Field Hockey Posts Shutout Over Wake Forest in 100th Home Win


The scoreboard counted down, just a few seconds in eight years of play at the Field Hockey and Lacrosse Complex in College Park.

5 … 4 … 3 … 2 … 1.

But as the “game over” buzz droned, the No. 3 Terps (8-1, 2-0 ACC) knew those seconds were special: they had marked Maryland’s 100th win at home.

The stadium, which was built in 2003, has provided a more than decisive home-field advantage for Maryland. The team has not lost at home since October 11, 2008, against Duke, and they only have nine home losses in their eight years there.

Saturday would mark a 36th consecutive home win. And it started fast.

On Maryland’s second penalty corner, seven minutes in, a lucky rebound put the ball in front of junior midfielder Megan Frazer. She dumped the ball into the cage, giving the Terps an early lead, 1-0. Frazer, who began the year with some limiting soreness, has recently bounced back, posting all nine of her points this season in the last four games.

“I was a little bit conservative, just holding back a little bit,” she said of her early play. But now? “Everyone’s giving everything, and I’m giving everything too. That’s what we do. Not be tentative, not sit back. You need to push everything with everyone.”

The remainder of the first half was largely uneventful, punched by some strong saves by Terps goalie Melissa Vassalotti to keep Wake Forest (1-7, 0-2 ACC) off the board. And with just three and a half minutes left before halftime, Maryland midfielder Katie Gerzabeck took the ball on a fast-break run downfield. Playing the line inside, she drove in toward the goal before tipping a shot in, right in front of Demon Deacons goalkeeper Kaitlyn Ruhf.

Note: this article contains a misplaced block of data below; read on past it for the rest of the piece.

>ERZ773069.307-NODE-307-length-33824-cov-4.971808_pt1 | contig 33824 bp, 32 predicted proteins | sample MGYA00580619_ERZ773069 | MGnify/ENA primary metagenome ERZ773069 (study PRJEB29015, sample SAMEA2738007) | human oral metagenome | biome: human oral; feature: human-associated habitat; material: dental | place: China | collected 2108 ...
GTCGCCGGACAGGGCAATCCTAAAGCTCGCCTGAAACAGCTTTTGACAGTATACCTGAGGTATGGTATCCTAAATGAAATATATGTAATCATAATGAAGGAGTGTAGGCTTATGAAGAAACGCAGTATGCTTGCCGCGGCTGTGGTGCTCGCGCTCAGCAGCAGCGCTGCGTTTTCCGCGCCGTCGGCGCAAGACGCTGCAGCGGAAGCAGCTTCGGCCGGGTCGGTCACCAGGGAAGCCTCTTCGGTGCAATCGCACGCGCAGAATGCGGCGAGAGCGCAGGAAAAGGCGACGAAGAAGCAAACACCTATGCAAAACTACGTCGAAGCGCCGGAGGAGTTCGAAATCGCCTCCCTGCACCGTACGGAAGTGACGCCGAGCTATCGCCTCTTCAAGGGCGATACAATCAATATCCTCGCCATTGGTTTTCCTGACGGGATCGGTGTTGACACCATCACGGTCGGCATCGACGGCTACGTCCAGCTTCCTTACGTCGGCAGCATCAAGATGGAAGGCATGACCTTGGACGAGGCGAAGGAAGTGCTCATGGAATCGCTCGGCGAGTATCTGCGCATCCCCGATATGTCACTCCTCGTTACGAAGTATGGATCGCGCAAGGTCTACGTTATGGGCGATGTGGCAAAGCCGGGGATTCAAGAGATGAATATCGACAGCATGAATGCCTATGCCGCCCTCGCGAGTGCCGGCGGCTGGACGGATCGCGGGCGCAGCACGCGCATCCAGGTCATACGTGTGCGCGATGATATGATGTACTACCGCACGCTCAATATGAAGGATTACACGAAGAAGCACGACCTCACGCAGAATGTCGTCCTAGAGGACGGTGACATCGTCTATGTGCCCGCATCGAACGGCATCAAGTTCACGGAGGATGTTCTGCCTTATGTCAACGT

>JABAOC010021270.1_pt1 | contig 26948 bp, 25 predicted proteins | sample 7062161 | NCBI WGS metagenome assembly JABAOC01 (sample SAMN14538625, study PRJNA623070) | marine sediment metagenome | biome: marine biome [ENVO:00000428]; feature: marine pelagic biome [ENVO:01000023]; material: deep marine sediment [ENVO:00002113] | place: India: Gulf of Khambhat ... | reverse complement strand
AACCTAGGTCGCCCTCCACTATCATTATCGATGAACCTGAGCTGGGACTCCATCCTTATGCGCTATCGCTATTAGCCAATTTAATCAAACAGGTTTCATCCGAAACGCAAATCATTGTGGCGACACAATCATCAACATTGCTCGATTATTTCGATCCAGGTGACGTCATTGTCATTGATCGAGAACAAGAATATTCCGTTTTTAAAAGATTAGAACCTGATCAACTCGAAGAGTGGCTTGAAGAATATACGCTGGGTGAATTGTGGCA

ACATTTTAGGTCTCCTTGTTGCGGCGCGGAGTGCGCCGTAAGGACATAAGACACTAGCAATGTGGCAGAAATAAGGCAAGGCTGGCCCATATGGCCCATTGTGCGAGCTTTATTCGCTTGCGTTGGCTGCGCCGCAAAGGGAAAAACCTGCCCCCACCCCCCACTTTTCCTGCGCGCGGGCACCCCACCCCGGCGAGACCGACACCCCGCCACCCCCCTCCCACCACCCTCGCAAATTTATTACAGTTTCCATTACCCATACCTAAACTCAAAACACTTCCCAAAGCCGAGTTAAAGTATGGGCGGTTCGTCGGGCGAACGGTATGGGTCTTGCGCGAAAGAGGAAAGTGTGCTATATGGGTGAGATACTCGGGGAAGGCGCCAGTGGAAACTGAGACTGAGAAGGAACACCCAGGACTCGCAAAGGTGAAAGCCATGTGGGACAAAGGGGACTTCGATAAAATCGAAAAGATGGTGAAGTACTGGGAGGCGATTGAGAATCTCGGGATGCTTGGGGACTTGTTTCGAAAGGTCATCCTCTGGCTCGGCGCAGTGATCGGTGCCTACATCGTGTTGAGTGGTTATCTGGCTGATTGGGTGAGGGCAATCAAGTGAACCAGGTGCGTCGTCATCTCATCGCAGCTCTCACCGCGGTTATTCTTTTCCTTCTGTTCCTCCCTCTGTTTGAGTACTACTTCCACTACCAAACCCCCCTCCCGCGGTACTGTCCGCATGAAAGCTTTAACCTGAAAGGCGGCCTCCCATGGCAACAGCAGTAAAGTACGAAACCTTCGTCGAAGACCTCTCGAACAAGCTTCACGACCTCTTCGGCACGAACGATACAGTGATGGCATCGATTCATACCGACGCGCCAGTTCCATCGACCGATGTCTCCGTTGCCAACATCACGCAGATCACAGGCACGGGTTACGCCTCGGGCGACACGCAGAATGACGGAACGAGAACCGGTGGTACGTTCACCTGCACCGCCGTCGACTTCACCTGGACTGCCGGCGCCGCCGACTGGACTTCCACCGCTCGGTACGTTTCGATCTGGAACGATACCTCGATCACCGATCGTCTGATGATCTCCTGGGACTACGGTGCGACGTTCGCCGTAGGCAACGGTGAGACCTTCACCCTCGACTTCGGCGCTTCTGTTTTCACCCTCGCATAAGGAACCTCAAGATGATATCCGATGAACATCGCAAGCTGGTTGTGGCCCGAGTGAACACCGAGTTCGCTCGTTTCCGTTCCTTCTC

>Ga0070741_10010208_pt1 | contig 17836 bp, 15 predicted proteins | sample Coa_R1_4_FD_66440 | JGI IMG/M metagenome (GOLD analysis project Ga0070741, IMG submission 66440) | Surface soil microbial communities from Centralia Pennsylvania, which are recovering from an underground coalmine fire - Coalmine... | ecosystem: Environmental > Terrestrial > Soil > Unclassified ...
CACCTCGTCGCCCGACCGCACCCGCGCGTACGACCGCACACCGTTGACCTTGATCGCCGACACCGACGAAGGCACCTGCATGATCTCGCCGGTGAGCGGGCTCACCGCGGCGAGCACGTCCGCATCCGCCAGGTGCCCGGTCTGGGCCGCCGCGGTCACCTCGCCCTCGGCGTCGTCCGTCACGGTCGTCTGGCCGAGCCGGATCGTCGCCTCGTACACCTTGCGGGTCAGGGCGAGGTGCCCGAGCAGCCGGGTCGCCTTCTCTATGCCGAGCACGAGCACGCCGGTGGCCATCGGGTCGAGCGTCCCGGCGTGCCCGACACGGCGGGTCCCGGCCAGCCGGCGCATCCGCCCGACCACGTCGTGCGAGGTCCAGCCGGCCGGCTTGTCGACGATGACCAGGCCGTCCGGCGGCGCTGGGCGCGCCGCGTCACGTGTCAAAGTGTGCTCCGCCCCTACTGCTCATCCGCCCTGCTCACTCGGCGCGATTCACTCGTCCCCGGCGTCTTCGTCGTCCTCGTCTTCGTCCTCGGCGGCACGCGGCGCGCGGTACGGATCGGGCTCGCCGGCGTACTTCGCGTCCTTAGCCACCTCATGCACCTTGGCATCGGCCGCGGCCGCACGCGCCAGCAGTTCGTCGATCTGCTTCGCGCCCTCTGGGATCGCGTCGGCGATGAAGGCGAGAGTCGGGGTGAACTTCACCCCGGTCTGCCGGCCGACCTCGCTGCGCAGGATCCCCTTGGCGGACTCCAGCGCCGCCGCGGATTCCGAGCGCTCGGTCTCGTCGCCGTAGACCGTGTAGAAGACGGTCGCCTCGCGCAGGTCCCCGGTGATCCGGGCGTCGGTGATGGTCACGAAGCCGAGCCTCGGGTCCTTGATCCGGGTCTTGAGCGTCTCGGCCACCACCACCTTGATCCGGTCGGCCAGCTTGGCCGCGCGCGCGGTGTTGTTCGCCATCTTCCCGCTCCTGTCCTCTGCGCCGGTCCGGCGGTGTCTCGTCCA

In spite of their two goals, the team seemed to have trouble making anything happen throughout that half. Their coach knew why.

“On a dead ball, Maryland wants to be a team that dribbles and passes it, right away. [Wake Forest] dribbles it until they get into a one-on-one battle,” head coach Missy Meharg said. “I thought Maryland became the same type of team on a dead ball.”

But they turned it around in the second half.

Only 30 seconds after returning to play, Frazer stepped into the Terps offensive scoring circle on the far side of the field. With some fancy stickwork, she turned the ball into a floating humpback shot. It softly struck the back of the net, and Frazer’s smile couldn’t have been wider.

Minutes later, the Terps made the most of a penalty corner, as sophomore Jill Witmer spied an opening beyond the Wake goalie. She took the ball off a pass and served it into the cage’s back corner. In a short five minutes, the Terps had doubled their score.

Not long after, Witmer would add a hard liner goal from the edge of the scoring circle to pad Maryland’s lead. It would stand as the final score, 5-0.

Wake Forest pushed 10 shots on goal to the Terps’ 17, but suffered a shutout loss uncharacteristic of their many close games this season.

For the team on the other sideline, it was one of the sweetest home victories this year, a fitting salute to Maryland’s history at the complex. The field has played host to 18 NCAA tournament games for the Terps, including two in the Final Four. Maryland is 17-1 in those games.

“It means a lot,” said Meharg. “I know, certainly in the recruiting process, people see this field as a field of dreams: a place that you can really separate from your school life, from your social life, and get out here and stay pretty focused.”

“I would play at home every single game if I could,” Frazer said. “Our pride, this field, the atmosphere, whenever we’re on here it’s all about us, there’s no distractions. You can’t ask for anything more here.”

This year’s ACC Tournament, which happens in early November, will occur entirely at the Field Hockey and Lacrosse Complex. But for now, Maryland and its special field look forward to hosting the Princeton Tigers. They play on Tuesday, Sept. 27, at 7:00 p.m.